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Lethbridge Herald Newspaper Archives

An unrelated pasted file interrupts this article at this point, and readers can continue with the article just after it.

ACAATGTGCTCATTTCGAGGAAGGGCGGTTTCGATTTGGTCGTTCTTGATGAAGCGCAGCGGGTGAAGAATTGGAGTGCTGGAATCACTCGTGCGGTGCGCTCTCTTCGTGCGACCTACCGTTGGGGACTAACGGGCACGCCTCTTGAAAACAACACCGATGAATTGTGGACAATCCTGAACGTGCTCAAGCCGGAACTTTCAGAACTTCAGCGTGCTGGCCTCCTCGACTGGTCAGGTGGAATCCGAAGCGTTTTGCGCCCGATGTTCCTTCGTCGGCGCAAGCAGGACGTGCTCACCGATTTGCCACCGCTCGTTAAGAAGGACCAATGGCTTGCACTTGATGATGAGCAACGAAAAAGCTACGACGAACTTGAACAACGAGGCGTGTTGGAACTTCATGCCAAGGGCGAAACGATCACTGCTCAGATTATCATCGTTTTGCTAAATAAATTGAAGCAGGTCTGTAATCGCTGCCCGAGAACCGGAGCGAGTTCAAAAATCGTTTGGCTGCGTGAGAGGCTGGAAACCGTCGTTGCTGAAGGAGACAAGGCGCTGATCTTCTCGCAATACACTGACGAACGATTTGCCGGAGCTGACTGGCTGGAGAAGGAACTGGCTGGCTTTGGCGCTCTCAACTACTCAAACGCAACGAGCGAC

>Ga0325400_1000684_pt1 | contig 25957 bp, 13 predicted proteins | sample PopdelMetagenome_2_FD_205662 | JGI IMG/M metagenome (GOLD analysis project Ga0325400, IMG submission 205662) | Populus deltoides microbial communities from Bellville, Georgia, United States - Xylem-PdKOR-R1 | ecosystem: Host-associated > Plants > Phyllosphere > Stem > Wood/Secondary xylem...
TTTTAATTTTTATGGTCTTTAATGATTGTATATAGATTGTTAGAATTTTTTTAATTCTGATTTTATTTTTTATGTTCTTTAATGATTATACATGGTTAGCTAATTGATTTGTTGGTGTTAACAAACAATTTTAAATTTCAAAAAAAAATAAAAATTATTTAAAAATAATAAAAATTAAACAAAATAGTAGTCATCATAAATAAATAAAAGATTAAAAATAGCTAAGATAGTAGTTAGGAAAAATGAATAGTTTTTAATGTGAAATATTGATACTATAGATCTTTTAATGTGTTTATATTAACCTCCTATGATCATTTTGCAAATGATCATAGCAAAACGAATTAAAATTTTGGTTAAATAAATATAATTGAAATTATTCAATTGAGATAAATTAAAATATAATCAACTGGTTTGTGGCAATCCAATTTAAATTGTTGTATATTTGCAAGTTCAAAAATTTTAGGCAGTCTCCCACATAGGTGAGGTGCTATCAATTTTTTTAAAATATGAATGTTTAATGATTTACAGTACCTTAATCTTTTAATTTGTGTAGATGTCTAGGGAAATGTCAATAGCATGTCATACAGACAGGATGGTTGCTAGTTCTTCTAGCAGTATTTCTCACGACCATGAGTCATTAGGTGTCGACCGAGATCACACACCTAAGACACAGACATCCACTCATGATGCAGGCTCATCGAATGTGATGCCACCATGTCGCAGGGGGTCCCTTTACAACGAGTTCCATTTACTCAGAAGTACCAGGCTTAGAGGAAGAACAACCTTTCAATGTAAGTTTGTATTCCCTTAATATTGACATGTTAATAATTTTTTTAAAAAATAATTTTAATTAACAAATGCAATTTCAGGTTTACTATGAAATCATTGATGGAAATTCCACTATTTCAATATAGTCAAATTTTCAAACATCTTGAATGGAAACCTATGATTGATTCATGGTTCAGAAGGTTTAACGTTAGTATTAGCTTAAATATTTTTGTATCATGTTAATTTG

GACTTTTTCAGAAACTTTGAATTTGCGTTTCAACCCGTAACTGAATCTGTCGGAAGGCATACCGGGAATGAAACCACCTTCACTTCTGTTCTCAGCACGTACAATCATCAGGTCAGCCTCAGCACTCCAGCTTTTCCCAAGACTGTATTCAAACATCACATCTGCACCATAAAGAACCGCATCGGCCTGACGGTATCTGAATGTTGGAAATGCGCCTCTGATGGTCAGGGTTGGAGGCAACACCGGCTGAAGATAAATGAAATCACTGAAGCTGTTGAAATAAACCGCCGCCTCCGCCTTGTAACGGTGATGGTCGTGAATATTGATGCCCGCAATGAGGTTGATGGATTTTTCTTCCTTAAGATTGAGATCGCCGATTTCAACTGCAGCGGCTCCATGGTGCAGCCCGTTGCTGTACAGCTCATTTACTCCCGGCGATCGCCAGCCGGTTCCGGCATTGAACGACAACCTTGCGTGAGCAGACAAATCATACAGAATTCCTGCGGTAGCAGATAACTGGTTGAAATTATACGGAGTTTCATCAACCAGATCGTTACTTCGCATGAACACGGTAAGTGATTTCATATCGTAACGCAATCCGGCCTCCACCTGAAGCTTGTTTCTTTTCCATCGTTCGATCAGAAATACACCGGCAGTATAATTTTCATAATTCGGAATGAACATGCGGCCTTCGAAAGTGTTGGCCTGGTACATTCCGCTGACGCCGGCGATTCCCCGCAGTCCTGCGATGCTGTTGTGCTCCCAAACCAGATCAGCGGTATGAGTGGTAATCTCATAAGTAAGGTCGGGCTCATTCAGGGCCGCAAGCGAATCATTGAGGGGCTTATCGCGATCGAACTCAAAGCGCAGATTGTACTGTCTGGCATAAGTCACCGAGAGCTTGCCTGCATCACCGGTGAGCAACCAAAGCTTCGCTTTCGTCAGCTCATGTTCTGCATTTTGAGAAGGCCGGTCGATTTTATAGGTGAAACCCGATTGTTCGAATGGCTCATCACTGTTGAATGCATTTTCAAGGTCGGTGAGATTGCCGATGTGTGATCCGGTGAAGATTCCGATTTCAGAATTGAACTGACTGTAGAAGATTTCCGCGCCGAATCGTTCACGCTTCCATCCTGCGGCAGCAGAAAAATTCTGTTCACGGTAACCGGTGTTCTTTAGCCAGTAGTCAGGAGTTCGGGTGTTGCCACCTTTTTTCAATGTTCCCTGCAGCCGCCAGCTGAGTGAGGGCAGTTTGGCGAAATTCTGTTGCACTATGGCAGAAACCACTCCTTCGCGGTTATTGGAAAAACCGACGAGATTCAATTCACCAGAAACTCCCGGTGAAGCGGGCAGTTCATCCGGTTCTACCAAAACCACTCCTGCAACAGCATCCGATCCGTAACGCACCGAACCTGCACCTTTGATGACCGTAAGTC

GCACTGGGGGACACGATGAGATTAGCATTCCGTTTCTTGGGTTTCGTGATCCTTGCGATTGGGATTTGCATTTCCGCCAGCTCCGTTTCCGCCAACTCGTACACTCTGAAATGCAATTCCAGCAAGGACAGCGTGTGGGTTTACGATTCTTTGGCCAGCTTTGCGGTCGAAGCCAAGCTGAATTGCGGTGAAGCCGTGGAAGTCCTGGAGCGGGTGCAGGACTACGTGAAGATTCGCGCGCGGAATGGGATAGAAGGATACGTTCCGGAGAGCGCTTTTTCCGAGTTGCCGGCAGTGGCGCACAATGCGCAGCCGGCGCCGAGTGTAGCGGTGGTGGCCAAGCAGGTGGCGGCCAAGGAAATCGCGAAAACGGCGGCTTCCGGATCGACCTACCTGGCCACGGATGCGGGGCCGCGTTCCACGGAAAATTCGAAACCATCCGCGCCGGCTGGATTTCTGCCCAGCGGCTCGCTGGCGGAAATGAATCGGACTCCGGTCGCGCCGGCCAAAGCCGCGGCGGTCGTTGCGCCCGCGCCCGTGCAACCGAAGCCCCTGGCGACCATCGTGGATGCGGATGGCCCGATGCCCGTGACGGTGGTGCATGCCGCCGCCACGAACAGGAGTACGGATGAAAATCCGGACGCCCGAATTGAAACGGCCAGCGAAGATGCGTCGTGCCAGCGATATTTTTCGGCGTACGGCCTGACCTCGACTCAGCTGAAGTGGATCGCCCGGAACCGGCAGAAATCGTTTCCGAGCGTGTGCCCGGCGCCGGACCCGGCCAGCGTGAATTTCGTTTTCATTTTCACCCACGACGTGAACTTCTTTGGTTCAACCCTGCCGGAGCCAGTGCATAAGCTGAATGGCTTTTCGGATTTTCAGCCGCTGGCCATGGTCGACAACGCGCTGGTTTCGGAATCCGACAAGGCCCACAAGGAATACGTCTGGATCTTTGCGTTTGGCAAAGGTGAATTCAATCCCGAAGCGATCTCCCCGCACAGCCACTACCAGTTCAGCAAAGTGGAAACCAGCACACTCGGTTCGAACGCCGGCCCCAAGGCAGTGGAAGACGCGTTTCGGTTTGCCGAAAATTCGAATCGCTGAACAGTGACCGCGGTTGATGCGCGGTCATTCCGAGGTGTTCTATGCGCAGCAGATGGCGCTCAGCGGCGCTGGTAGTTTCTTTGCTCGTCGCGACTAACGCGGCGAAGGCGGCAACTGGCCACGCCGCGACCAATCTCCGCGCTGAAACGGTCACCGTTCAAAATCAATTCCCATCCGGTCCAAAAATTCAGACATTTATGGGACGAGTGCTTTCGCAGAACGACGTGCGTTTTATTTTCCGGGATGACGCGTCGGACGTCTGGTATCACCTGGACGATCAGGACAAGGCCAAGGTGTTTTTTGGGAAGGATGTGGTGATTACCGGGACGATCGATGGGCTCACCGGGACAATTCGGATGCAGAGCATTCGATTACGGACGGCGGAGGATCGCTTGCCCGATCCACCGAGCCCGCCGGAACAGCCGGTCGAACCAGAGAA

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Lethbridge Herald, The (Newspaper) - March 24, 1970, Lethbridge, Alberta y, 24, THE LEIHBRIDOE HERALD 13 l.C Finds Way To Head Off Teacher Disputes Shopkeepers Block Roads PARK (ncufcre) Thou- sands of French shopkeepers blocked roads throughout France Monday in a protest against government tax and so- cial security policies. Massive traffic jams built up from Lille in the north to Nice in the south as motorists found roads blocked by barriers of cars and trucks manned by shopkeepers and self-employed persons handing out leaflets ex- plaining their complainls. In the western port of Bor- deaux, riot police charged three limes with rifle butts and tear gas to disperse dcmonslrators but about 150 other demonstra- tors occupied a local Chamber of Commerce to continue the pro'.cst. Protesters say the tax and so- cial security systems discrimi- nate against the self-employed. Deformed Children Get Award LONDON (Reuters) Eight- een children and their parents were awarded an agreed total of today from the com- pany which marketed the drug thaUdomide in Britain. The award was made in the High Court against Distillers Co. (Biochemicals) Ltd., which marketed the tranquillizer under licence from West Ger- many. The award was the latest ol 62 in which damages are being agreed under terms of a settle- ment reached with the com- pany. Thalidoaiide went on sale in Britain in 1938 and was with- drawn in 1961. By THE CANADIAN PRESS Take a lesson, teachers and trustees. British Columbia, Quebec and Prince Edward Island have found ways to eliminate annual teacher contract nego- tiations. P.E.I, and Quebec settled three- and two-year contracts in 19C9. Albert Fogarty, president of the P.E.I. Teachers Federa- tion, says the salary agreement did not achieve parity with other Atlantic provinces. However, negotia- tions can be reopened by mu- tual consent before the agree- ment is up. In B.C., if disputes between local branches of the teach- ers' federation and district school boards are not settled by November, they go to arbi- tration. Trustees like the idea; teachers have some re- servations. "In my opinion we have the best system in says Peter Pouell, vice-president of the B.C. School Trustees Association. "'.yhen agreement Is not possible through negotiation there is an impartial tribunal of one teachers' representa- tive, one school board repre- sentative and one person se- lected in agreement or ap- pointed by the minister of ed- ucation." LEFT IN VACUUM But Des Grady of the teach- ers' federation points out that arbitration rules on salaries only "so very important mat- ters such as education stand- aids, learning conditions and terms of employment are left in a vacuum." Negotiations are going on in six other provinces; Saskat- chewan started last October. New Brunswick will start later this year. Teachere' federations play a big part in Newfoundland, P.E.I, and New Brunswick, where they negotiate directly with the piovincial govern- ment. In other provinces fed- eration locals bargain with school boards; some prov- inces have a mixed system where the federation steps in only if asked. A Cross-Canada Survey by The Canadian Press found that Ontario is the only prov- ince flirting with strike action in the form of mass resigna- tions at the secondary school level. There has never been a shutdown of "schools in the province. Last year teachers in Grey County and Hamilton resigned but the disputes were settled before the resignations took effect. In Alberta, only about a dozen of 201 boards have yel to settle. No strikes are ex- pected. Last September there were two Alberta strikes, the larger in M in burn County for three weeks. 1'AY IS COMPLICATED It would fake a computer to compare teachers' salaries across the country. Most provinces have complicated pay schedules depending on experience, education, whether the school is in the city or country, whether it is separate, public, elementary or second ary. Alberta, New Prince Edward Island, Sas- katchewan and Nova Scoiia have simplified things some- what by providing a similar pay schedule for both primary and second ary school teach- ers. A number of provinces provide isolation pay or other additions to the teachers' in- come. In northern Manitoba, teachers are paid about extra a year. Quebec has an isolation aUowacce which ap- plies not only to the north but to the lower St. Lawrence re- gioii-5840 for a single teacher, for a maiTied person. Alberta also has isola- tion bonuses. In Nova Scoiia, the municipalities of Dart- mouth, Sydney, Port Hawkes- bury and Canso pay a differ- ential up to BREAKDOWN Here is a breakdown by provinces of minimum qualifi- cations and stalling salaries: B.C.: Three years post-sec- ondary education for a pri- mary teacher, five years post-secondary edu- cation for a secondary school teacher, Alia.: Bachelor of education degree, three years, or two years in arts and ore in edu- cation, S a s It.: years at the University of Sas- katchewan's faculty of educa- t i o n. years. mini mum. Man.: High school gradua- tion and or.e year's teacher training is minimum for teaching elementary school, university degree and one year's teacher training for secondary, Ont.: High school diploma and one year's teacher train- ing for elementary school, in north; univer- sity degree and one year's training for secondary, Que.: High school diploma and years' teacher train- ing for elementary, low- est, S4.9CO aveiage; university degree plus one year's teacher training, or four-year bachelor of education, Teachers' college cer- tificate for tie- mcntary. Queeii Gels Islands As Gift WHITIANGA, N.Z. (Reuters) The Queen received today as a gift from a Maori tribe four volcanic islands off the cast coast of New Zealand. The islands are uninhabited except for wildlife including "prehistoric" reptiles. They were named the Aldermen by Captain Cook 200 years ago and have been claimed by the Ngati Hei tribe of Maoris for at least the last 750 years. The islands' most famous in- habitants are the Tuatara rep- lizard-like crea- tures which are the only survi- vors of an order which lived years ago. TV Comes First OTTAWA (CP) There are more Canadian households with- out running water than there arc without refrigerators. More homes in Canada -lack hot running water than there are households without televi- sion sets. The statistics show up in a fat new volume entitled Market Re- search Handbook, published Monday by Dominion Bureau of Statistics. The book, on sale for includes the following facts about the Canadian households in 1968: households without piped water indoors, with piped water only. households burn wood to heat the home, use wood or coal for cooking. -Only households lack electric refrigerators and have no electric washing machine. of households with automatic washing machines al- most tripled to in seven years; those with electric or gas dryers mullipled at about the same pace to bout one in automatic dishwashers. households lacked a telephone, but only lomes lacked at least one TV set. There were homes with two or more television sets in 1963 and households uilh color jump from only homes just two years earlier. Radios outnumber households in Canada by about two to one. Not counting car radios, Canadian households have one radio, have two, have three and have four or more. Tivo-car households became almost as common in J968 as two-telephone home households had two or more cars and had two or more telephones. One chart traces an accelera- tion of popularity ill motorcy- cles in the 1S60S. The total reg- istered in Canada roared ahead over five years to to 1968 from in 19C2. RESTRICTION EXTENDED WASHINGTON (Reuters) The United States govern- ment has extended for another six months restrictions on the use of passports by American citizens for travel to China, North Korea, North Vietnam and Cuba, the state depart- ment announced here. WONDERFUL Shopper7! World AT College Mall OUTSTANDING OFFER! DUBARRY SEVEN WINDS COLOGNE SUPREME WITH BATH SOAP TAMBLYN DRUG STORES FREE KODAK "A OFFER SPECIAL! Uavt your roR of film and rtce'vt v freih roH of Kodak film tti. lame at your print! FREE BLACK I WHITE 150-650-127-126 120-620-127.126-135-20 20% OFF FOR LOVELY HAIR SILVIKRIN SHAMPOO 7oz. If, SPECIAL! 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